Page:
In 1864 he was placed on the Water Commission, and in 1866 was appointed to the Royal Coal Commission, on each of which he took a very active part, making most valuable contributions to their reports. As his health was suffering from such continuous strain, he determined to have a breathing place in the country, so he began to build near Shoreham, Kent, in 1864, Darent Hulme, a quaintly ornamented and very attractive house, in the garden of which he found a lifelong pleasure. But the loss at the end of 1866 of his sister Civil, who had been his devoted companion for the last ten years, overshadowed its completion.

February 1870 was marked by two important events: he became president of the Geological Society, of which he had already been secretary and treasurer, and a few days afterwards married Grace Anne M'Call, daughter of James Milne of Findhorn, and niece of Hugh Falconer [q. v.] In 1872 he found himself able to retire from business, and thus to indulge the desire of his life, and devote his whole time to scientific studies. But in June 1874, on the death of John Phillips (1800-1874) [q. v.], he was offered the chair of geology at Oxford, which after some hesitation he accepted. It was late in life to begin to teach, and Prestwich was not naturally a facile speaker or lecturer, but he threw himself vigorously into his new duties and the cause of scientific education in the university. Not the least of his services to it and the city was applying his special knowledge to obtain a better water supply. He received the degree of M.A. on 11 Nov. 1874, and was admitted a member of Christ Church soon after entering upon his duties. In 1879 he refused the presidency of the British Association, fearing the strain of additional work, and in February 1885 was elected a corresponding member of the French Academy of Sciences. Early in 1888 he vacated the professorship, being succeeded by Alexander Henry Green [q. v. Suppl.], and published the second volume of his 'Geology, Chemical, Physical, and Stratigraphical' (the first having appeared in 1880), receiving later in the year the degree of D.C.L. from the university. He was president of the International Geological Congress which that year met in London, but Darent Hulme was henceforth his only residence.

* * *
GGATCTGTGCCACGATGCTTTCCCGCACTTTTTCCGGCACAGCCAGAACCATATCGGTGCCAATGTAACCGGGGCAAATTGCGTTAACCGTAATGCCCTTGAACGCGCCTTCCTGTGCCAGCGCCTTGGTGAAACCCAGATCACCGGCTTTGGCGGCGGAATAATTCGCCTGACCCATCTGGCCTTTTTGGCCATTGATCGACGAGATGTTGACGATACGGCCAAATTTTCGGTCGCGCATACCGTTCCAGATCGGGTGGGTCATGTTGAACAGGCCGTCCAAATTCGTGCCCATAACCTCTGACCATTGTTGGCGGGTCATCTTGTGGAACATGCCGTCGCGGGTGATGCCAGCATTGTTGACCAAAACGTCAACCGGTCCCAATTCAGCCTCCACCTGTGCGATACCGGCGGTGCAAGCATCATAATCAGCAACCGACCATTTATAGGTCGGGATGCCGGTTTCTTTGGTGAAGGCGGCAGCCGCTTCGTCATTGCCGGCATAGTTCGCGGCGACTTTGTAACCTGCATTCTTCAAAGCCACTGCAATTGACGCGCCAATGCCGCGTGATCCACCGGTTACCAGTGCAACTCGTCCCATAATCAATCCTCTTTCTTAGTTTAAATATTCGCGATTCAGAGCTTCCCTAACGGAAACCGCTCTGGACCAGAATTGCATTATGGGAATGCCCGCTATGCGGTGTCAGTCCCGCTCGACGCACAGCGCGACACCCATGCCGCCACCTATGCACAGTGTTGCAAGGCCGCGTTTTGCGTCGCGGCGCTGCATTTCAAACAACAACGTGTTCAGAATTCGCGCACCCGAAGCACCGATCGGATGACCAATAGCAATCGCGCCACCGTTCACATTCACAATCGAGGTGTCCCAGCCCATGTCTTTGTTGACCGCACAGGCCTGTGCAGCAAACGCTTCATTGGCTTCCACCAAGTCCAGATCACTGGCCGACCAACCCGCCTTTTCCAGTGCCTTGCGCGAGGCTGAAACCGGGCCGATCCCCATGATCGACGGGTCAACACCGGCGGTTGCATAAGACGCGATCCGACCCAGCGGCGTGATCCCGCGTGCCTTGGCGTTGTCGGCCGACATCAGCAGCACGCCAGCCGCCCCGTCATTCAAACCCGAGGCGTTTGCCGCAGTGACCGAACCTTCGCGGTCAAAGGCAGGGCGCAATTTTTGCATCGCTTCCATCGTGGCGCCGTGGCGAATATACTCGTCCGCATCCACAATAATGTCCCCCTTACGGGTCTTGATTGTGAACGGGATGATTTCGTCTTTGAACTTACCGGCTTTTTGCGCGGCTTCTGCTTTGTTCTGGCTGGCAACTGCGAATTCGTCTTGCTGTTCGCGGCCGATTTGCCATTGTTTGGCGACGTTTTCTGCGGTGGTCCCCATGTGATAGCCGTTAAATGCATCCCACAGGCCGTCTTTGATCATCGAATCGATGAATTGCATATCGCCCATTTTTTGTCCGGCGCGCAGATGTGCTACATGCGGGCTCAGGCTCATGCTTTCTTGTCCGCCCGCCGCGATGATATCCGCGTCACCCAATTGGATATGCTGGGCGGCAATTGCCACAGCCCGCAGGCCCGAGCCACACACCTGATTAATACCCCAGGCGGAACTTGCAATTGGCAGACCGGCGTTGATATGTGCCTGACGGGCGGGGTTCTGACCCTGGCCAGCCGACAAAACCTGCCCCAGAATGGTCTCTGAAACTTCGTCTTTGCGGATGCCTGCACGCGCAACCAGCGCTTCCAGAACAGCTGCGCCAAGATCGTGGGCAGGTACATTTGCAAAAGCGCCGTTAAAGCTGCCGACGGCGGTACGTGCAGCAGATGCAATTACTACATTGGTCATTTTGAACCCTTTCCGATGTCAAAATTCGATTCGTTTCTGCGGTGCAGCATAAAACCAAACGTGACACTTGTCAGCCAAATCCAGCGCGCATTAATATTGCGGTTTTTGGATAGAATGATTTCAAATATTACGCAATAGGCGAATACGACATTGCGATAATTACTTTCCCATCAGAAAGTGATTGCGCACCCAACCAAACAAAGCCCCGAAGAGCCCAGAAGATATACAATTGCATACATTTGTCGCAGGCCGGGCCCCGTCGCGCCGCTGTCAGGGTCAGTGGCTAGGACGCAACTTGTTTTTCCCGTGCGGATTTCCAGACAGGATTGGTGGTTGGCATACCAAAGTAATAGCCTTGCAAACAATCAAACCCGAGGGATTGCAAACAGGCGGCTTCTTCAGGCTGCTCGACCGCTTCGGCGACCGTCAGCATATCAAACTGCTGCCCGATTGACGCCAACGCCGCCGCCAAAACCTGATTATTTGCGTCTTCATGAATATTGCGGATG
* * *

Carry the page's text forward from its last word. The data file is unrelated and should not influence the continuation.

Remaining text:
His later work dealt more especially with quaternary deposits, such as the so-called Westleton shingle, a gravel of which he believed the equivalents could be found over a large part of England. An important paper on this subject was published in 1889 with another on the flint implements found by Mr. B. Harrison, as already mentioned. 1895 saw the publication of a volume entitled 'The Tradition of the Flood,' of another entitled 'Collected Papers on some Controverted Questions of Geology,' of a reissue, with additions, of the 'Water-bearing Strata of the Country around London,' and of an article in the 'Nineteenth Century' on the 'Greater Antiquity of Man.' Health, however, was now gradually failing; continuous exertion, whether physical or mental, became more difficult, though his interest in geology and in his garden never flagged ; but a sudden failure of strength occurred on 1 Nov. 1895, which was the beginning of the end. He lived to receive one more recognition of his services, for on New Year's day 1896 he was gazetted a knight. He died on 23 June 1896 and was buried in Shoreham churchyard. Lady Prestwich, herself well versed in geology and his constant helpmate, survived to write a memoir of her husband, which appeared in June 1899, but in September she also, after long ill-health, passed away at Darent Hulme.